I have blogged about my love of the research phase of writing – the trail of knowledge that sparks new ideas is quite delicious. Now, however, I am on to a harder part of the writing journey – establishing characters. I like to write myself a ‘bible’ for each project, that helps to guide me as I write. Establishing a strong set of characters is crucially important. If the reader does not care about the characters, it does not matter how exciting the action is. Thin characters, badly drawn, loses readers in a heart beat.
I start with names; I often struggle with this for some reason. I have even been known to change the names of characters as I write. If they are adults, I think about their occupations next. To me, that can give readers a good clue about their character – or can be a splendid red herring. Then I move on to their appearance, I spend some time on this. I start a notebook and jot down descriptions, adding details of mannerisms and habits. Getting this down on paper helps me to build the picture growing in my head. Sometimes I use ‘parts’ of real people that I know, or have met, but never copy anyone wholesale. Apart from potentially leading me into legal problems later on, I don’t like to feel bound by what I know of any real person’s character.
I know some writers look for photos of people online who ‘fit’ the growing idea of their character’s appearance. I don’t do that, preferring to keep the character forming in my head and on the page. Even once I am writing the story, I add to my ‘character bible’ – I like to keep a record of what happens to each character so that I don’t make any glaring errors in continuity.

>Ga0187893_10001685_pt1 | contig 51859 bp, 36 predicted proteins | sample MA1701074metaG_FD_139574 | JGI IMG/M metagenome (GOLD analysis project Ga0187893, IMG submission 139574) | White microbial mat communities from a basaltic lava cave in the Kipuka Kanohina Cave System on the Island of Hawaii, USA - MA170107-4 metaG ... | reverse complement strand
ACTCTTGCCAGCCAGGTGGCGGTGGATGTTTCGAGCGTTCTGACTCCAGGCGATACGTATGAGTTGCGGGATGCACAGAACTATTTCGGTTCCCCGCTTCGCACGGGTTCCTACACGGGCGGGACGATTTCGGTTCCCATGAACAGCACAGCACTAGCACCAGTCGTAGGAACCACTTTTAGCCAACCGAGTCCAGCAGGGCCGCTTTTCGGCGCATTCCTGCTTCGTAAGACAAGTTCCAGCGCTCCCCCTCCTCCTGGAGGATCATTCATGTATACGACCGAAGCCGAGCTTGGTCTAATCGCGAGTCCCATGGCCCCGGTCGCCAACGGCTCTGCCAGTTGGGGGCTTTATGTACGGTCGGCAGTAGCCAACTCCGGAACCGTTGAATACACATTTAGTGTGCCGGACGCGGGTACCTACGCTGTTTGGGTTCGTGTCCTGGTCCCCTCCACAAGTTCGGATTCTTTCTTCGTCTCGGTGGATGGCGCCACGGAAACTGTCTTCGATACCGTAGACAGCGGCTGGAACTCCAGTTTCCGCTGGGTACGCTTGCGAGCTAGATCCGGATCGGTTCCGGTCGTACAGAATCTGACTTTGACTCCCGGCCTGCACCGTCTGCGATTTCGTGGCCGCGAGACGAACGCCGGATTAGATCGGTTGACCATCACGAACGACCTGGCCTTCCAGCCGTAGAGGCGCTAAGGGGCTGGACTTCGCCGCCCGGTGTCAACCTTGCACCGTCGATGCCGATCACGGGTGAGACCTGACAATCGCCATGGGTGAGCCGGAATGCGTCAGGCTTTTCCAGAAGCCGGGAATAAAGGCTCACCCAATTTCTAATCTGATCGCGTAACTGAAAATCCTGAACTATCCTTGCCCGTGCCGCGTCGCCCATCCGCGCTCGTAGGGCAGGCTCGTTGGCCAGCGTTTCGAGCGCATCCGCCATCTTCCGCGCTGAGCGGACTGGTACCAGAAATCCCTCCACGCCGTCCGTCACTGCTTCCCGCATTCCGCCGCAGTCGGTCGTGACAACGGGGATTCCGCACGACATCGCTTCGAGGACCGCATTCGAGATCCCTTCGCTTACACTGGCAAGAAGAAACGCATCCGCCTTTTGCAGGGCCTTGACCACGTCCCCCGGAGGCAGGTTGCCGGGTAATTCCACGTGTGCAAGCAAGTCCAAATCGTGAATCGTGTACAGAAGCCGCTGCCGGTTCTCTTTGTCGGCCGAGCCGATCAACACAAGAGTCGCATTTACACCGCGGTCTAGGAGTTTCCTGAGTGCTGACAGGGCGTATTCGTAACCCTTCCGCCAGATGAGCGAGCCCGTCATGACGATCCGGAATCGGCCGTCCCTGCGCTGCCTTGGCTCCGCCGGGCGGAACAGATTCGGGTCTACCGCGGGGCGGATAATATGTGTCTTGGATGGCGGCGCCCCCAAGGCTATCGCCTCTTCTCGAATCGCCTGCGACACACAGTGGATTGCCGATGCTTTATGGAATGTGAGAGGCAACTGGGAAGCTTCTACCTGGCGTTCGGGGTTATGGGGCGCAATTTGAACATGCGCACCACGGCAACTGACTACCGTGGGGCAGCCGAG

The character bible also helps me to stay true to my characters. I find it horribly distracting when I am reading a book, or watching a film, and a character suddenly acts in a way that doesn’t feel ‘right.’ Obviously people can act ‘out of character’ for a plot device, as long as the rest of the characters notice that they are acting strangely, or if the character has hidden qualities, but unless this is written in a sensitive way, it just rips the reader out of the story, spluttering ‘But they wouldn’t do that!’ – it is often as a result of lazy writing and the need to shoehorn a character into doing something to further the plot.
I give my characters a back-story; I make notes on their life so far; their family; where they live; how they live…and (I hope)it all comes together to create believable people. So, that is how I will spend my day: creating rich characters. If you see someone staring at you in a coffee shop, or listening a little intently on a bus, it may just be a nosy person – or it may be me, building characters!